Perhaps educating the public, both adults and children, to the potential dangers and behaviors of sex offenders might be more helpful.
I am afraid that tougher laws might sound really good and help get people really excited and elected, but the practicality and enforcement of them in preventing crimes in the neighborhood is slim to none.

Also, when the released prisoner has difficulty finding employment and adjusting to society because of a name on a registry, one should not be too surprised if that person returns to crime, sorrow visits a different community and another murder finds its way to the headlines of a local newspaper.

Man Under Fire For Housing Sex Offenders

February 8, 2010 Comments off

koco.com: Man Under Fire For Housing Sex Offenders.

Oklahoma –A Lincoln County man is under fire for housing registered sex offenders near a camp where children stay.
However, Tom Wright told Eyewitness News 5 that he’s doing the work of God by helping people nobody else would.

Wright provides work and room and board for seven sex offenders living on his property. He said it is a divine calling. But with a camp that children use just miles away, neighbors have called it careless. “One thing I was always wanting to do is I was wanting to help some people no one wanted to help,” Wright said.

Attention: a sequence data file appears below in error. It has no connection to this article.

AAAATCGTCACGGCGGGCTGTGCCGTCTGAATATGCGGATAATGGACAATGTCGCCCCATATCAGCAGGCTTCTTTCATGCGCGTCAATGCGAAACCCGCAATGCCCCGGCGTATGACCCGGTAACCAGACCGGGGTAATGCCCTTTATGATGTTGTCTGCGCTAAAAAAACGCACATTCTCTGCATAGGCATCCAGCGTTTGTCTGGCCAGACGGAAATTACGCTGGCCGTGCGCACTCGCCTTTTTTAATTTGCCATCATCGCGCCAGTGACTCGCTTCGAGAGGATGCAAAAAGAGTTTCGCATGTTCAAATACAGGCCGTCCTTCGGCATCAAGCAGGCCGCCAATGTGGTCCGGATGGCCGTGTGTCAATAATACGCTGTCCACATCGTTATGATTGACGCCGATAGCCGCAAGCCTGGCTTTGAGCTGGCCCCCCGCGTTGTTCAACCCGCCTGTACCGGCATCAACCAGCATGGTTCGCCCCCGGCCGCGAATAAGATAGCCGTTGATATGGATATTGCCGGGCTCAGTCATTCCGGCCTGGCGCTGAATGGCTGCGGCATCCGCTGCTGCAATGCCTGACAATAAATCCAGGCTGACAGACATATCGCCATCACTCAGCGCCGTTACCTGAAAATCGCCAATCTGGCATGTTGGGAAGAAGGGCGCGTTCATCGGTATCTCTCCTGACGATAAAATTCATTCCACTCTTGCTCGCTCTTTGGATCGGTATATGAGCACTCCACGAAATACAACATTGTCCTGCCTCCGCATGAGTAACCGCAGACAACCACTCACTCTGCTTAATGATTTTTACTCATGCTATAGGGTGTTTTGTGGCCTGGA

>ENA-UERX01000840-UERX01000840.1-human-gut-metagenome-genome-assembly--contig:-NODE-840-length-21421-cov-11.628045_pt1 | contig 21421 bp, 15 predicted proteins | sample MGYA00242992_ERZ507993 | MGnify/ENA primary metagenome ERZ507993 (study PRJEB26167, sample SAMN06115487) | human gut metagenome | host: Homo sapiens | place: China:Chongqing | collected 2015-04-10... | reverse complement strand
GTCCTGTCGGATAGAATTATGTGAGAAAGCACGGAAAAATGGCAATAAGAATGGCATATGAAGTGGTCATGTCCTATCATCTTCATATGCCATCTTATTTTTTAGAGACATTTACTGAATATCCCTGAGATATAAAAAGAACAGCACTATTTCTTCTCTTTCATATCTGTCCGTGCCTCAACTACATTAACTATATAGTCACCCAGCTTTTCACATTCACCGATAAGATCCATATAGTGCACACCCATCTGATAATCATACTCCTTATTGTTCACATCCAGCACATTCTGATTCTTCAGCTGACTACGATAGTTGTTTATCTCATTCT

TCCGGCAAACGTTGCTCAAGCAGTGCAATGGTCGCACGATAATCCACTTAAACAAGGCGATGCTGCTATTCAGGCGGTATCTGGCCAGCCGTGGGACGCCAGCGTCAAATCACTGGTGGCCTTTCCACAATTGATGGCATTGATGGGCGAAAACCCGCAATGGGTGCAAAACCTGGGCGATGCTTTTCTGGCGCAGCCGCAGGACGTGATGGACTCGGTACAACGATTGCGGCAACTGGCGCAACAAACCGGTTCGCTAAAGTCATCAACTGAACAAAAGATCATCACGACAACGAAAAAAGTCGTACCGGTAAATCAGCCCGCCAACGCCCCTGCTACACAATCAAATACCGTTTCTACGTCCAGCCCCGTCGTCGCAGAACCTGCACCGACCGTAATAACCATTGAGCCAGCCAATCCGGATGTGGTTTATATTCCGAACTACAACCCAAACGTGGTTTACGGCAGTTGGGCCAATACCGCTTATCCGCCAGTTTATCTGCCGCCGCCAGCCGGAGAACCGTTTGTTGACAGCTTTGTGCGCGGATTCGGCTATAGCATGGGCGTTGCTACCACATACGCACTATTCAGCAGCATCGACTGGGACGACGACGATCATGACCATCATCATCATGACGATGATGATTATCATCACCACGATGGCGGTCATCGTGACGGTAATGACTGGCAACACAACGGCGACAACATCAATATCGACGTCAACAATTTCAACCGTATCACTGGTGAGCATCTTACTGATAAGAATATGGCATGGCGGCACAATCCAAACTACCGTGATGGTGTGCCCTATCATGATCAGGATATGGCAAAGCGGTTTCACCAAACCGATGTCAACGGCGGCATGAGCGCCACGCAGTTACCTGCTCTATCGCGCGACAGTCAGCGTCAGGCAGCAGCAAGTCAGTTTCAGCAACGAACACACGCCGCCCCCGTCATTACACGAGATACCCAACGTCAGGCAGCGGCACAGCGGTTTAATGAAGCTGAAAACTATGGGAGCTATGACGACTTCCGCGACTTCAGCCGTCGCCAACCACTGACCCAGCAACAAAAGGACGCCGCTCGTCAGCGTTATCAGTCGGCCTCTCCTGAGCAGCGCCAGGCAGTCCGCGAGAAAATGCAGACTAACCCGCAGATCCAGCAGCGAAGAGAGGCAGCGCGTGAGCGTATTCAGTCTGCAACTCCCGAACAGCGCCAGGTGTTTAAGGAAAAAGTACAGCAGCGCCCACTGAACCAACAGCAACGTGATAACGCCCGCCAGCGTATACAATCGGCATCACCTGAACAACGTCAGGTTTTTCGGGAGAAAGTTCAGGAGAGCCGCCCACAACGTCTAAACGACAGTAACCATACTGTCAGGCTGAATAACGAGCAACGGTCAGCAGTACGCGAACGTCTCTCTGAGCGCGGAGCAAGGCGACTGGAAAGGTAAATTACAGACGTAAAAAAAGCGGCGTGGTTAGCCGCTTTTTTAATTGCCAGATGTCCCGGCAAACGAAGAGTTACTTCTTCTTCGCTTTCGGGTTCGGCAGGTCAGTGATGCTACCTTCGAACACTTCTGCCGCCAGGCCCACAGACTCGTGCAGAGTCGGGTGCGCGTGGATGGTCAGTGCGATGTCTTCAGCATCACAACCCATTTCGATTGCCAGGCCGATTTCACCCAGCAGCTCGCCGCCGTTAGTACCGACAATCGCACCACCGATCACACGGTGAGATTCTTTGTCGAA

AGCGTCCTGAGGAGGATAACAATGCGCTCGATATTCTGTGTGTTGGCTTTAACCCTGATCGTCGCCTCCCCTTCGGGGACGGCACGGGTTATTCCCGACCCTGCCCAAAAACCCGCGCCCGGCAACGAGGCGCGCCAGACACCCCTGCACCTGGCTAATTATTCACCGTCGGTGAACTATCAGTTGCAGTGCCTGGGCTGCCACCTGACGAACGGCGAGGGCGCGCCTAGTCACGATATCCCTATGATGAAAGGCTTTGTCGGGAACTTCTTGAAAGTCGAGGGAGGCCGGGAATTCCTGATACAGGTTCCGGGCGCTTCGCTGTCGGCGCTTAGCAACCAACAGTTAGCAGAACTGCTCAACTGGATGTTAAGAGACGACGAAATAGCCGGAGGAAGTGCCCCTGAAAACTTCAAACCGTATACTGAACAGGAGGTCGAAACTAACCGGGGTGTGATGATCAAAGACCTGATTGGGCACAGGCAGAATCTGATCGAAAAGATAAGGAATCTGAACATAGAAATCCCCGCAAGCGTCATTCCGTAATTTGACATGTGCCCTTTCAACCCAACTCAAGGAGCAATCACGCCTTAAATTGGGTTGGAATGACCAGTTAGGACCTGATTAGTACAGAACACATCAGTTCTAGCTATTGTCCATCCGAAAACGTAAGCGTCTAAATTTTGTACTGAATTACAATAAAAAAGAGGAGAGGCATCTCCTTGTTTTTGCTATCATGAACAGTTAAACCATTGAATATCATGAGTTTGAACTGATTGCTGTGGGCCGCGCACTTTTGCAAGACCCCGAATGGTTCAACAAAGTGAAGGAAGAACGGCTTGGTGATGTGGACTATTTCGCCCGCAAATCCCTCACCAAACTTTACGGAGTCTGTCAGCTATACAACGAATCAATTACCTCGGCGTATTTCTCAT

Everybody’s sinned and come short of the glory of God — and thank God that we have a God that forgives,” he said.

The controversy centers on the Greenfield Winery, which sites exactly one mile east of Wright’s property. In the summertime, Girl Scouts use the winery as a campsite.

Wright is not breaking the law. Lincoln County commissioners have told him that he must provide counseling for the offenders to remain in legal compliance. Wright is also in the process of building small houses in on his property for the offenders to live. He said he would like to house 15 offenders.

OK Bill To Track Sex Offenders With GPS

February 8, 2010 Comments off

koco.com: OK Bill To Track Sex Offenders With GPS.

Oklahoma City — A registry list already keeps track of sex offenders in Oklahoma, but a state lawmaker wants to take the idea one step further. State Sen. Dan Newberry of Tulsa wants the most dangerous offenders to wear some sort of electronic monitoring device in order to help police track their whereabouts. Offenders would be required to wear the device for as long as they are required to register. (that could be for a lifetime, folks)